Three songs, the youngest of which is more than 30 years old, speak to me urgently as I start the new year. Together they say: Stop Picking At It.
Like marriage vows or the Meyers-Briggs Personality Inventory, declarations on social media are meant as entertaining guidelines rather than legally-binding statements. That is why reading the New Year’s resolutions of my friends and colleagues, this first business day of the year, is so helpful; if they want to stop procrastinating or learn to breathe underwater in 2016, I know to go especially easy on them when they put off graduating from high school or drown.
Yes, a solid reason to go public with one’s resolution is to be held to account by Twitter followers, but I’ve found that making binding contracts on arbitrary days is less effective than being mindful of one’s surroundings at all times, coming to terms with reality, and calming the fuck down. That way lies prosperity.
That is why I think it’s important to not expect anything of anyone in 2016. Especially Olympic athletes and Rand Paul.
“Don’t Change” (INXS, 1982)
It is hard to believe that disco was still kind of happening when this song was recorded, but the dwindling popularity of cocaine in Australia is clear in the girth of keyboard player Andrew Farriss, who is probably, at 160 pounds, the 80’s Fattest Person.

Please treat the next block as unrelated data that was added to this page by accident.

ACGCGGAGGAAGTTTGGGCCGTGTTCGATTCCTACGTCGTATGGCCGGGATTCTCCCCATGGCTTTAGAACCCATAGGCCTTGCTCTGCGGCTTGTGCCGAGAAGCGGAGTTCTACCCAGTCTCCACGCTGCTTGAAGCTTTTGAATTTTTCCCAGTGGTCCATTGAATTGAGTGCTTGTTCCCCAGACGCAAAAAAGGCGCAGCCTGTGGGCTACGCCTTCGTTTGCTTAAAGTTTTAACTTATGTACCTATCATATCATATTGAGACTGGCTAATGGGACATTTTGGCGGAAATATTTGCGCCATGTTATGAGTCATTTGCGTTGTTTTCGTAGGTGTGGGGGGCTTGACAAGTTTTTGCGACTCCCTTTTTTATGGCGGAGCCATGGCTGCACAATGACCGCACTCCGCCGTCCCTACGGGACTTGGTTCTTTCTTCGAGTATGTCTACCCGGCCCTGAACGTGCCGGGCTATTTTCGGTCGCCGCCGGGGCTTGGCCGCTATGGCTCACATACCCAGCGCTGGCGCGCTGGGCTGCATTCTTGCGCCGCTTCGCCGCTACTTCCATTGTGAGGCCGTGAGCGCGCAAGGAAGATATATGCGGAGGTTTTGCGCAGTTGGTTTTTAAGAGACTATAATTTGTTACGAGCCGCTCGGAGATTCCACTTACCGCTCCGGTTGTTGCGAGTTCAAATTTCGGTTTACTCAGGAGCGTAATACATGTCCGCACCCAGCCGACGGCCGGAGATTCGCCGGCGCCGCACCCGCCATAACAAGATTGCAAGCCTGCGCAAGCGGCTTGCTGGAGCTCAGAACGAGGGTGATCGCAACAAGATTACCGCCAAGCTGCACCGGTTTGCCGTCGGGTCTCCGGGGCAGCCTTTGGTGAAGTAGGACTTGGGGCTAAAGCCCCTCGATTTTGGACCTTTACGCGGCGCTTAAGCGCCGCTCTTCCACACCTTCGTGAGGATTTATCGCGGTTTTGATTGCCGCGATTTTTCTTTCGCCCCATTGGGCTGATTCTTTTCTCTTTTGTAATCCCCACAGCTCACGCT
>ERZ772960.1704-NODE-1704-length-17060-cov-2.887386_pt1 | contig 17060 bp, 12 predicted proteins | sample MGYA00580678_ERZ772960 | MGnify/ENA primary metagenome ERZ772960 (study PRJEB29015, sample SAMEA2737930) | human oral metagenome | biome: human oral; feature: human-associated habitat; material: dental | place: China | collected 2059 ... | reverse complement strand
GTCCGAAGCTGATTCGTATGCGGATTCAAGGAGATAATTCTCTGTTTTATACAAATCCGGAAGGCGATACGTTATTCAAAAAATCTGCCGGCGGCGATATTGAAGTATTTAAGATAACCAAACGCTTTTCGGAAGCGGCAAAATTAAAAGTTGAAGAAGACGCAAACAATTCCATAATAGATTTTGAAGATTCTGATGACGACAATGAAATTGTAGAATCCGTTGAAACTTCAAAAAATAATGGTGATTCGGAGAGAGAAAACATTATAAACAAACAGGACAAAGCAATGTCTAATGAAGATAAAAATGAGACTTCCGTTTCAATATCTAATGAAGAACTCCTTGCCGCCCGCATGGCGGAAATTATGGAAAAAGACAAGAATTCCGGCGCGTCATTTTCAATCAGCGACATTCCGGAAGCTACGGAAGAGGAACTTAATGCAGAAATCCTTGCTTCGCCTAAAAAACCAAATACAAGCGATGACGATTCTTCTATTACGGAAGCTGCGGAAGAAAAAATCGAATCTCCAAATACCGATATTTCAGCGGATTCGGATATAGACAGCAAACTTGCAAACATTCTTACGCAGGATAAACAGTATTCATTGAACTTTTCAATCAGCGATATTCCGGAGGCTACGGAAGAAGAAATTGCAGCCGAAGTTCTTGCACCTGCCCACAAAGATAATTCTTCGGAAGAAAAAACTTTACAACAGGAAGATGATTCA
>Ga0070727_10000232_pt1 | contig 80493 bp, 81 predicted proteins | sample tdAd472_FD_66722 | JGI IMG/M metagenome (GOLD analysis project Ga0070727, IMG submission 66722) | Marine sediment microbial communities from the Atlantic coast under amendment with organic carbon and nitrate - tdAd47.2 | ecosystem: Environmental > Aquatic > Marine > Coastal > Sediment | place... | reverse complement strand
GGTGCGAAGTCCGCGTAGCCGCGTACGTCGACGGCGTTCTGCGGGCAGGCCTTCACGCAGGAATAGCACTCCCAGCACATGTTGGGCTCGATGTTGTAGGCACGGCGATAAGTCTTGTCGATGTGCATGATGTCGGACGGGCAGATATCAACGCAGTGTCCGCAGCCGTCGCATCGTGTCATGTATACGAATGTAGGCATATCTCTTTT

The Jagger/Morrison thing is strong with lead singer Michael Hutchence in this video from the band’s third album, still five years away from the megahit “Kick” and a decade and a half from his death. “Don’t change for you,” he says (Hutchence was the band’s lyricist), “Don’t change a thing for me.”
It seems like both the kindest and scariest thing we can say to someone we care about. “Don’t change a thing for me.”
“California” (Joni Mitchell, 1971)
Canadian Joni Mitchell, so singularly talented and celebrated, nevertheless feels displaced, whether she’s in France or Spain with red, red rogues or goat-dancing. All she wants to do is return to California, a place that gets her.
This live version, taped by the BBC, is just slightly more exquisite than the performance on her perfect album, “Blue.” Repeating “Will you take me as I am?”, Mitchell is plaintive. Does anyone take other people for what they are? It seems like a good idea.
“Across the Universe” (John Lennon, 1968)
John Lennon, such a tough sell publicly the more we know about his private life, said he started writing “Across the Universe” when his then-wife, Cynthia, was prattling on about something. He turned his annoyance into a meditation on simply remaining the same. “Jai guru deva om” (according to Wikipedia, where I get all my Sanskrit translations) means “Word up to the awesome eraser of darkness.” In this context, “Nothing’s gonna change my world” sounds like the companion to “Will you take me as I am?”
Of course, nothing sums up the sound, fury, and futility of a New Year’s resolution better than this Bert And I sketch from 1958:
Happy New Year! Don’t change a thing for me.